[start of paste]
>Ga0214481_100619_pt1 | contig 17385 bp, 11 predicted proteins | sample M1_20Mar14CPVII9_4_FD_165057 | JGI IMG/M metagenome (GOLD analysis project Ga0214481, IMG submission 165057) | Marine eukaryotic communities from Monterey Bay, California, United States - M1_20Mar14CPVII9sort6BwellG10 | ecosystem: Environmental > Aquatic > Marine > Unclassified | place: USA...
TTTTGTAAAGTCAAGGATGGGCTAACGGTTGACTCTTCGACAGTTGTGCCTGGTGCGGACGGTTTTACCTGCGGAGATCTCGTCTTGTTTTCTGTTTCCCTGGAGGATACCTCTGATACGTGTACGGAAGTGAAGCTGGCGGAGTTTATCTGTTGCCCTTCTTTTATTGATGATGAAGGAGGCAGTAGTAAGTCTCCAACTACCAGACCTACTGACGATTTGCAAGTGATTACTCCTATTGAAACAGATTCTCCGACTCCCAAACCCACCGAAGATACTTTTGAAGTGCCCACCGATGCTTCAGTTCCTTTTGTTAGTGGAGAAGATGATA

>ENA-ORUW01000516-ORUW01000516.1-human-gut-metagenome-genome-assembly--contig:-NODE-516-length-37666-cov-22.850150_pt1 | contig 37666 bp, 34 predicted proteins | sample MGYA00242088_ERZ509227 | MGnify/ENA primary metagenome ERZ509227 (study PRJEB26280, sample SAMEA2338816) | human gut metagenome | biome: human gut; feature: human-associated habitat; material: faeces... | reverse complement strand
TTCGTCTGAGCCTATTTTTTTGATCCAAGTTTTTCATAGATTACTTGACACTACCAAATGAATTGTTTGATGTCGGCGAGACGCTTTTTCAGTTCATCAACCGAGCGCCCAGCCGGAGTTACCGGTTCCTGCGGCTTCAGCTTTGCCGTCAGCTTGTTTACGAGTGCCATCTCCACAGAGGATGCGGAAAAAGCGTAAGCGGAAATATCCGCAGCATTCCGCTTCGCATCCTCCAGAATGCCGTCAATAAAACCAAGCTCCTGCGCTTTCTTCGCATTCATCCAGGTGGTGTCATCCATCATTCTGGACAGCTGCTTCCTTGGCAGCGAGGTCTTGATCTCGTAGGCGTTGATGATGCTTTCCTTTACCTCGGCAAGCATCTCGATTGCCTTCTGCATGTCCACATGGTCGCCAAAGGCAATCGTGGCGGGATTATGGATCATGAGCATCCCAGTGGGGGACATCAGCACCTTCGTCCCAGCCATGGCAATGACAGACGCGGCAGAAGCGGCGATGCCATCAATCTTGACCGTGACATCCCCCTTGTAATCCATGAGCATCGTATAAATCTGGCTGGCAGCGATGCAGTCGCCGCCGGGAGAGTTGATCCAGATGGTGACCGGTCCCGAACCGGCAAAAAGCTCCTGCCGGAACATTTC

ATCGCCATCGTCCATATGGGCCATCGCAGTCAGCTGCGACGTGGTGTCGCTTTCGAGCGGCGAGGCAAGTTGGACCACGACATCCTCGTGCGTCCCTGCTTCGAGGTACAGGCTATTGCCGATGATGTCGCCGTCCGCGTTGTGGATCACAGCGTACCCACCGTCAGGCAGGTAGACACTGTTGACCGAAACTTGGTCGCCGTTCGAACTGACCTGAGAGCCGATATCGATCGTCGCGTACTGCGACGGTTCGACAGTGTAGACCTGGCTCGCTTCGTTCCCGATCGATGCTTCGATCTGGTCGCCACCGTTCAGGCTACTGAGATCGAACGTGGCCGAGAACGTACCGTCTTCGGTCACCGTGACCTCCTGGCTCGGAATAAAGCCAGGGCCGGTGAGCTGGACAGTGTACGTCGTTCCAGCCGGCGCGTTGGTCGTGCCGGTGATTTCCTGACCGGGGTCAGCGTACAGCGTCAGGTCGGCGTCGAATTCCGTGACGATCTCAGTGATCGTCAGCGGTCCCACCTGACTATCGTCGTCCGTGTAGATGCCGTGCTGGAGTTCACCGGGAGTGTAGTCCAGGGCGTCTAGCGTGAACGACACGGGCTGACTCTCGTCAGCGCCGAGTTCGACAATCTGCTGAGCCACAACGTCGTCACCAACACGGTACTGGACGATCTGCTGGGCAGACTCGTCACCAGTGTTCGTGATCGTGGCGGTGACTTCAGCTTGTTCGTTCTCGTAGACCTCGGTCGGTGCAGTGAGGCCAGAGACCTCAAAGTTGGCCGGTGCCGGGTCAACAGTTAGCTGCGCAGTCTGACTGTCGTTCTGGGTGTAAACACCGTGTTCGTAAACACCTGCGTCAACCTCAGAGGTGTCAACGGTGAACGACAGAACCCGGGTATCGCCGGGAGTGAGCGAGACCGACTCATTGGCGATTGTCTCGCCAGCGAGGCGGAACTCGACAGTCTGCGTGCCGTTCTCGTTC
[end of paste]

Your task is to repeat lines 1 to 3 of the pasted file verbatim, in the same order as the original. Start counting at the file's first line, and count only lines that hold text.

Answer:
>Ga0214481_100619_pt1 | contig 17385 bp, 11 predicted proteins | sample M1_20Mar14CPVII9_4_FD_165057 | JGI IMG/M metagenome (GOLD analysis project Ga0214481, IMG submission 165057) | Marine eukaryotic communities from Monterey Bay, California, United States - M1_20Mar14CPVII9sort6BwellG10 | ecosystem: Environmental > Aquatic > Marine > Unclassified | place: USA...
TTTTGTAAAGTCAAGGATGGGCTAACGGTTGACTCTTCGACAGTTGTGCCTGGTGCGGACGGTTTTACCTGCGGAGATCTCGTCTTGTTTTCTGTTTCCCTGGAGGATACCTCTGATACGTGTACGGAAGTGAAGCTGGCGGAGTTTATCTGTTGCCCTTCTTTTATTGATGATGAAGGAGGCAGTAGTAAGTCTCCAACTACCAGACCTACTGACGATTTGCAAGTGATTACTCCTATTGAAACAGATTCTCCGACTCCCAAACCCACCGAAGATACTTTTGAAGTGCCCACCGATGCTTCAGTTCCTTTTGTTAGTGGAGAAGATGATA

>ENA-ORUW01000516-ORUW01000516.1-human-gut-metagenome-genome-assembly--contig:-NODE-516-length-37666-cov-22.850150_pt1 | contig 37666 bp, 34 predicted proteins | sample MGYA00242088_ERZ509227 | MGnify/ENA primary metagenome ERZ509227 (study PRJEB26280, sample SAMEA2338816) | human gut metagenome | biome: human gut; feature: human-associated habitat; material: faeces... | reverse complement strand